Is it an inexpensive test?
Overall the test is quite inexpensive, because the reagents and enzymes can be made in bulk. The cost right now is going to be in terms of trying to manufacture the right platform. If we can package the test into a cheap, disposable cartridge, it potentially could be very cheap. The cost of reagents is just a few dollars per test. For the clinical-lab-based CRISPR test, we’re aiming for less than $1 per test, and the cost of a home-based test is under $5. The key, though, is whether [we] can manufacture [it] at high volume and high capacity and keep it cheap—and still be able to run the test in different settings outside of the laboratory.
What are the technical issues associated with scaling up testing?
The availability of reagents is one. Another simply involves the need for centralized testing. Typically, you need a molecular lab to run these instruments, so testing is limited by the number of instruments you can deploy. The Abbott ID NOW [assay], for example, is one of the few point-of-care instruments. But it runs only one sample at a time. We need to be able to run hundreds of tests at a time. And CRISPR, in addition to allowing you to do point of care because the reaction is very fast and simple, [might let you] potentially run thousands of samples a time in a clinical laboratory—and do so faster than PCR can. You can also potentially distribute it for home use. Multiplexing the CRISPR test in a point-of-care setting or at home is feasible if the test consists of a disposable cartridge containing all of the reagents you need.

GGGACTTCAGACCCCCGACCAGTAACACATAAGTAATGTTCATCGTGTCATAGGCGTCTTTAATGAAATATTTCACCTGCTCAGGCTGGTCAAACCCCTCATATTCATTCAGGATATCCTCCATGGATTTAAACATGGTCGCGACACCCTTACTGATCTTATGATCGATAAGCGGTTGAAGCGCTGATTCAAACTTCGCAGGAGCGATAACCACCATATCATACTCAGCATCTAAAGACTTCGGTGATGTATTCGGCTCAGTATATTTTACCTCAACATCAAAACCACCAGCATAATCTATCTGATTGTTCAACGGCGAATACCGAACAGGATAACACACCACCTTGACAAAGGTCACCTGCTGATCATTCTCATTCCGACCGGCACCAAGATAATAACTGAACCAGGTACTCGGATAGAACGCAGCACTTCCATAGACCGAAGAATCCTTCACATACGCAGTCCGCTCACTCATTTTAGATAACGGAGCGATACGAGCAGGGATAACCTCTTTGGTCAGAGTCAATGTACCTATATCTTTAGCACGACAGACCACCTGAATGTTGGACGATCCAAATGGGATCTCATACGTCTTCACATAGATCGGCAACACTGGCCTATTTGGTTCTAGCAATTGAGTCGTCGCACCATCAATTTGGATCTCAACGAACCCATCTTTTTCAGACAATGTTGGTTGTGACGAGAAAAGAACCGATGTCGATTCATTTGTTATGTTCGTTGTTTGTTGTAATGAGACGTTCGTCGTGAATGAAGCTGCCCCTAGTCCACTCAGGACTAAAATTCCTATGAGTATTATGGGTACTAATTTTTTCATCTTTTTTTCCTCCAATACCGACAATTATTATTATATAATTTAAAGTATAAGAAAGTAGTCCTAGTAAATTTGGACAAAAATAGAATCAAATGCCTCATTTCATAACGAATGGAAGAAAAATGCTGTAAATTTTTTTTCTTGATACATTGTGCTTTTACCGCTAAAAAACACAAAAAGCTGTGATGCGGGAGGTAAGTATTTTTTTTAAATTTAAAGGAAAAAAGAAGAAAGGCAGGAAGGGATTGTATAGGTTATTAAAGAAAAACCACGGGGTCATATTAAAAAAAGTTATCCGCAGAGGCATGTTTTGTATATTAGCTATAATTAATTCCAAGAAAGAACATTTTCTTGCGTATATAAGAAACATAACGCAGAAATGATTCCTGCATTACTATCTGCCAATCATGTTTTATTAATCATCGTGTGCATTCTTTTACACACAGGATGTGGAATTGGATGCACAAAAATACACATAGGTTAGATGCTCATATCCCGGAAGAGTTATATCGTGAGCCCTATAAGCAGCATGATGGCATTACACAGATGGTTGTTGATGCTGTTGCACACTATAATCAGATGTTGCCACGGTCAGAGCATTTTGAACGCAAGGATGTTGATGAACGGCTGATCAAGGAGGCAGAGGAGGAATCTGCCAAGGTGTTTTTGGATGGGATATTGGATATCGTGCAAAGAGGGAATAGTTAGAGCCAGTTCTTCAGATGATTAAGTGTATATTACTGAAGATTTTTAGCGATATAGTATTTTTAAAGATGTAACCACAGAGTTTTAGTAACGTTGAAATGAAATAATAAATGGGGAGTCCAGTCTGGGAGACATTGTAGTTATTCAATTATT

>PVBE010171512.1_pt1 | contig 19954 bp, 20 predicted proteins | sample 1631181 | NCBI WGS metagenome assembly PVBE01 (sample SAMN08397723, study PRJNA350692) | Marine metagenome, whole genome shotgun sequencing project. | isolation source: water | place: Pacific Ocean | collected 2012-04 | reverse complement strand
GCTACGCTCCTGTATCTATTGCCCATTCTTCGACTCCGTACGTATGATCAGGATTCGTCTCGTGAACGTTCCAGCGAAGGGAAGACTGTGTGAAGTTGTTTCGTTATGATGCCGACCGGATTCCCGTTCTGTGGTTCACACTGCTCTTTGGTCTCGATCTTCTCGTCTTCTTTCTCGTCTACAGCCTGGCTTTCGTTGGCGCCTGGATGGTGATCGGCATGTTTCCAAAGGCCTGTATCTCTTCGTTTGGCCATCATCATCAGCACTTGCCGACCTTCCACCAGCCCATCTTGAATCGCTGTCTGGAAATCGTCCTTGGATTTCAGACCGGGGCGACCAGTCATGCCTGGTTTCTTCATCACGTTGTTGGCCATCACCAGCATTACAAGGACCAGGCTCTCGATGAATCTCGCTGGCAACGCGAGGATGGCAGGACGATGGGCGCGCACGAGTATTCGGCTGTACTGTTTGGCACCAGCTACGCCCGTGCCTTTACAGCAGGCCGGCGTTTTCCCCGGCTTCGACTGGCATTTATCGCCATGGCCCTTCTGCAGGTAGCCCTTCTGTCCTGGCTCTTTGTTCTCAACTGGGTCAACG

Are there other places using CRISPR for infectious disease testing?
Yes, there’s a group at the Broad Institute [of the Massachusetts Institute of Technology and Harvard University] developing CRISPR-Cas13 enzymes for SARS-CoV-2 testing. And because it’s useful for diagnostics, as well as gene editing, we envision developing CRISPR to be both a diagnostic tool and a therapy that could not only detect the virus but destroy it.
What potential applications are there for using this test on emerging viruses in the future?
What’s great about this technique is that these probes can be designed on the fly, which means we can rapidly change our target. I was actually collaborating with Mammoth Biosciences on this test to develop a tick-borne Lyme disease test. Once the SARS-CoV-2 genome sequence was available, we went from having the sequence to having a functional test in two or three weeks. Eventually, we envision a point-of-care test that would be programmable for any target you wish.
Read more about the coronavirus outbreak here.